Hospital Settles Suit on Ebola ‘Patient Zero’

     DALLAS (CN) – The family of Ebola patient Thomas Eric Duncan has settled its claims with the Dallas hospital that botched his initial diagnosis and sent him home with antibiotics.
     Attorney Les Weisbrod, with Miller Weisbrod in Dallas, announced details of the settlement at a news conference Wednesday morning with members of Duncan’s family.
     Hours earlier, his office filed three medical malpractice lawsuits in Dallas County Court on behalf of the Duncans against Texas Health Presbyterian Hospital Dallas, Presbyterian-parent Texas Health Resources, Emergency Medicine Consultants Ltd. and Texas Medicine Resources LLP.
     Duncan’s diagnosis, and death, set off a month-long public health crisis that included two of his nurses contracting the disease and the monitoring of more than 100 possible contacts.
     Judge Carlos Cortez approved the settlements in an afternoon hearing after listening to testimony in support of the agreement from Duncan’s sister, May Weruth.
     The Presbyterian hospital faced scathing criticism for its misdiagnosis of Duncan, who died on Oct. 8 at the hospital after being admitted on his second visit.
     Duncan apparently caught the deadly disease while in Liberia days before flying to Dallas. He had helped an ill, pregnant woman to the hospital who was thought to have died due to pregnancy complications.
     Civil rights activists and local government officials blasted the hospital, accusing it of turning Duncan away because he was black and lacked insurance .
     “We know why what happened at Presbyterian happened. It’s historically what has happened in this community,” Dallas County Commissioner John Wiley Price said at the time. “If a person who looks like me shows up without any insurance, they don’t get the same treatment.” Price is African-American.
     Financial terms of the settlement were not disclosed, but Weisbrod said the settlement was better than what the Duncans could have received in court because of Texas’ caps on medical malpractice claims.
     Damages for individual defendants are capped at $250,000 and gross negligence must be proven – a higher standard than ordinary negligence.
     “The initial treatment in the emergency room, in my opinion, was such that it would meet the standard of gross negligence and that it would have made a difference in the outcome,” Weisbrod said. “I believe that the evidence shows that Mr. Duncan should not have been released; he got up to 103 degrees. He had a number of abnormal findings on his blood work and studies.”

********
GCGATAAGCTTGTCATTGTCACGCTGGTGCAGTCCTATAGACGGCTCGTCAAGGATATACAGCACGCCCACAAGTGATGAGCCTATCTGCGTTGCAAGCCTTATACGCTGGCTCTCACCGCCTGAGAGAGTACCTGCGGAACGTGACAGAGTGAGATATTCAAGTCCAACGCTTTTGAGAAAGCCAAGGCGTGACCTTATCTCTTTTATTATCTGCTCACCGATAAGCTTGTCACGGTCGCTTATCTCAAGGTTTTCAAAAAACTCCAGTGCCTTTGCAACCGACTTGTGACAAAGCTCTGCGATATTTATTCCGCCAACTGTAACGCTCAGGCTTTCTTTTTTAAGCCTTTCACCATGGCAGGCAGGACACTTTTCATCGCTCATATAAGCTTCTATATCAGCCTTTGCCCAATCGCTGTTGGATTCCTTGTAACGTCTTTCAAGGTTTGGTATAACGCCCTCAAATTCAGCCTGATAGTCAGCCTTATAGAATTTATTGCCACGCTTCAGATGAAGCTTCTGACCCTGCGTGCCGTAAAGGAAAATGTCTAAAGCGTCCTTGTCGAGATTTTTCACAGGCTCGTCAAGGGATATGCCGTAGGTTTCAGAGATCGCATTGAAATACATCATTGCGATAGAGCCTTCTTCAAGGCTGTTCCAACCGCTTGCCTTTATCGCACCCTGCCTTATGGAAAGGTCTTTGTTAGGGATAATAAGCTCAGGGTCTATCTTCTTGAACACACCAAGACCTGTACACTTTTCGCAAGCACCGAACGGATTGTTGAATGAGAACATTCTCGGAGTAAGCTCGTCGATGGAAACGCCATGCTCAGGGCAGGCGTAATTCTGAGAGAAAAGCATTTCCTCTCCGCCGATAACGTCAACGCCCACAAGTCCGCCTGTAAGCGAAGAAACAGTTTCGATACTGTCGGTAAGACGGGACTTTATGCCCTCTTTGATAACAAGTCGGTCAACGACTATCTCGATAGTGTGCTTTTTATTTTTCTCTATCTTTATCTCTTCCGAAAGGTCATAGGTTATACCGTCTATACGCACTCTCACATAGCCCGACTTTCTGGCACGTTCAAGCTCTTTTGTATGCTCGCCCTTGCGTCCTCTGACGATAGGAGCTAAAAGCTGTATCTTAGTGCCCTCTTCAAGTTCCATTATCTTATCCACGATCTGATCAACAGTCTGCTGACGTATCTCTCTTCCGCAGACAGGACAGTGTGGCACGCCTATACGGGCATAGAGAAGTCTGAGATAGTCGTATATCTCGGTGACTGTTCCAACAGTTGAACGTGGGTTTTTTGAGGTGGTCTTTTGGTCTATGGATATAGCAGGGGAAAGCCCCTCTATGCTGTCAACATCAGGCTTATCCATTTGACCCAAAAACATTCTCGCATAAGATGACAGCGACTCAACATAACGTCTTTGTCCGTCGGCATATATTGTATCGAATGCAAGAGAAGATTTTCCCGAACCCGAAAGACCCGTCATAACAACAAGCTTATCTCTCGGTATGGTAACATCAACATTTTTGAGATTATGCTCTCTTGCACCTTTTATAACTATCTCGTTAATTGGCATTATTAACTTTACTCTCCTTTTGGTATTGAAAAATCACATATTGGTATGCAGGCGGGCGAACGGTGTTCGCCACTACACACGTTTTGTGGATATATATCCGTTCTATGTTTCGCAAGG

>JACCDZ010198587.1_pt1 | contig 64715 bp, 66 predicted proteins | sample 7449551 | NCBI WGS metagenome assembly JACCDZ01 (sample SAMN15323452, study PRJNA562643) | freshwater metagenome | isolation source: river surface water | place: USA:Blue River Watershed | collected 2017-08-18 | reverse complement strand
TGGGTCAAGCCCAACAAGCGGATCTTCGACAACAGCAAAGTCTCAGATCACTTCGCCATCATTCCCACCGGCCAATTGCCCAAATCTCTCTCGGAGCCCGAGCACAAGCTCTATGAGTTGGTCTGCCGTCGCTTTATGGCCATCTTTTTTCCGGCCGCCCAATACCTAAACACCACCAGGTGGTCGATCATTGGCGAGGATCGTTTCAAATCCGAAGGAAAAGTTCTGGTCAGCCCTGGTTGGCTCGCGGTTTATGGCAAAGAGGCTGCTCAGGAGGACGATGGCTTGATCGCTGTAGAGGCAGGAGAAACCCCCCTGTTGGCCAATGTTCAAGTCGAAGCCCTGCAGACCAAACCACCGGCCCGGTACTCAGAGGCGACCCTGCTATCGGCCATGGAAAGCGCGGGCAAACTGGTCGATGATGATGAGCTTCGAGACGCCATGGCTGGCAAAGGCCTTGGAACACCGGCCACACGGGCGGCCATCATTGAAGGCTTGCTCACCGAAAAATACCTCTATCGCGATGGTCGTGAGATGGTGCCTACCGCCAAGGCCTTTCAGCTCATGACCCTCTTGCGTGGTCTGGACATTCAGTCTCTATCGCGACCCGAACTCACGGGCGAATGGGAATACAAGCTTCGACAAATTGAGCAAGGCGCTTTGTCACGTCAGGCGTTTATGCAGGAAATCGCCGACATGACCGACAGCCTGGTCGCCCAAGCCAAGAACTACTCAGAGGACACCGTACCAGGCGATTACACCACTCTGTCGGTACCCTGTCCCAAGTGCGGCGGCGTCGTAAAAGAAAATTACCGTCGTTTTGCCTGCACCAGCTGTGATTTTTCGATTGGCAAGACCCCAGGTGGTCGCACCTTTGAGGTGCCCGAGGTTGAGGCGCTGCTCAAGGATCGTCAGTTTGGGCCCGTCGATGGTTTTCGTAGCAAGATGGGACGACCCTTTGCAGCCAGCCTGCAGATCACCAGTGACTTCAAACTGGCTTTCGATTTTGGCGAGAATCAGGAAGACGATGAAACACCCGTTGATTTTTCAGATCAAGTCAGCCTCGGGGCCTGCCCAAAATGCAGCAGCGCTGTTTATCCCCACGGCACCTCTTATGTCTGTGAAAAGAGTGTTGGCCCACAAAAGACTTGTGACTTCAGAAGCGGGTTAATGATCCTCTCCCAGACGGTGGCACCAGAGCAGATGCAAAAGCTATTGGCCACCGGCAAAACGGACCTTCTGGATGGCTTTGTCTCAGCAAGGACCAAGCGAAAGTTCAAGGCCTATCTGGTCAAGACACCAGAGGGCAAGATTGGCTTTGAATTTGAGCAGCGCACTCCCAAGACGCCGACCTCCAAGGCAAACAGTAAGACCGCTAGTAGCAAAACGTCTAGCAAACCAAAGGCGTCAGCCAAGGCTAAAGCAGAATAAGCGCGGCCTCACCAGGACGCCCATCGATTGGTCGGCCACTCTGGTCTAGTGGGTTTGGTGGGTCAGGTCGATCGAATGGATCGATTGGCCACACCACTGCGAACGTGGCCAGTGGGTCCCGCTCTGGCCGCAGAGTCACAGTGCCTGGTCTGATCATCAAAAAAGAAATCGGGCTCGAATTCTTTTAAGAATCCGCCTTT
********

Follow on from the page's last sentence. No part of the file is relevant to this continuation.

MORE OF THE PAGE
Weisbrod said the defendants would establish a fund for Duncan’s four children and parents, and another fund to help Ebola patients in West Africa.
     Louis Troh, Duncan’s fiancée, for whom he traveled to Dallas to marry, is not a party to settlement because she is not a member of the family.
     Duncan’s nephew Josephus Weeks angrily blasted the hospital for its “ignorance, incompetence and indecency” in the days after his uncle’s death.
     At the press conference, he struck a conciliatory tone in saying, “We all make mistakes.”
     “I believe this is an outstanding facility, but we are all human and we make errors,” Weeks said. “What I can do it make sure everything that happened makes things better for everyone.”
     Weeks said Presbyterian officials have done an “amazing job” to make things right and that he would have no problem with seeking treatment at Presbyterian.
     Weisbrod said the family no longer believes the errors committed had anything to do with Duncan’s race or lack of insurance – that it had to do with poor Ebola policies and procedures.
     Weisbrod said his clients will not be charged for Duncan’s care, under the settlement.
     Texas Health spokesman Wendell Watson said that the company is “grateful to reach this point of reconciliation and healing for all involved.”
     “We know that this has been a terribly sad, difficult and trying time for Mr. Duncan’s family and friends, and they will continue to be in the hearts and prayers of the entire Texas Health Presbyterian family,” Texas Health said in a statement. “As part of the healing process, we have again extended our sincere apologies to the family and shared our regret that the diagnosis of Ebola Virus Disease was not made at the time of Mr. Duncan’s initial Emergency Department visit.”
     Presbyterian said it “greatly appreciates” Weisbrod’s acknowledgment that Duncan’s inpatient care “was excellent.”
     Texas Health also noted Texas’s “common sense” medical malpractice laws that allow for quick resolution of claims “fairly and equitably.”

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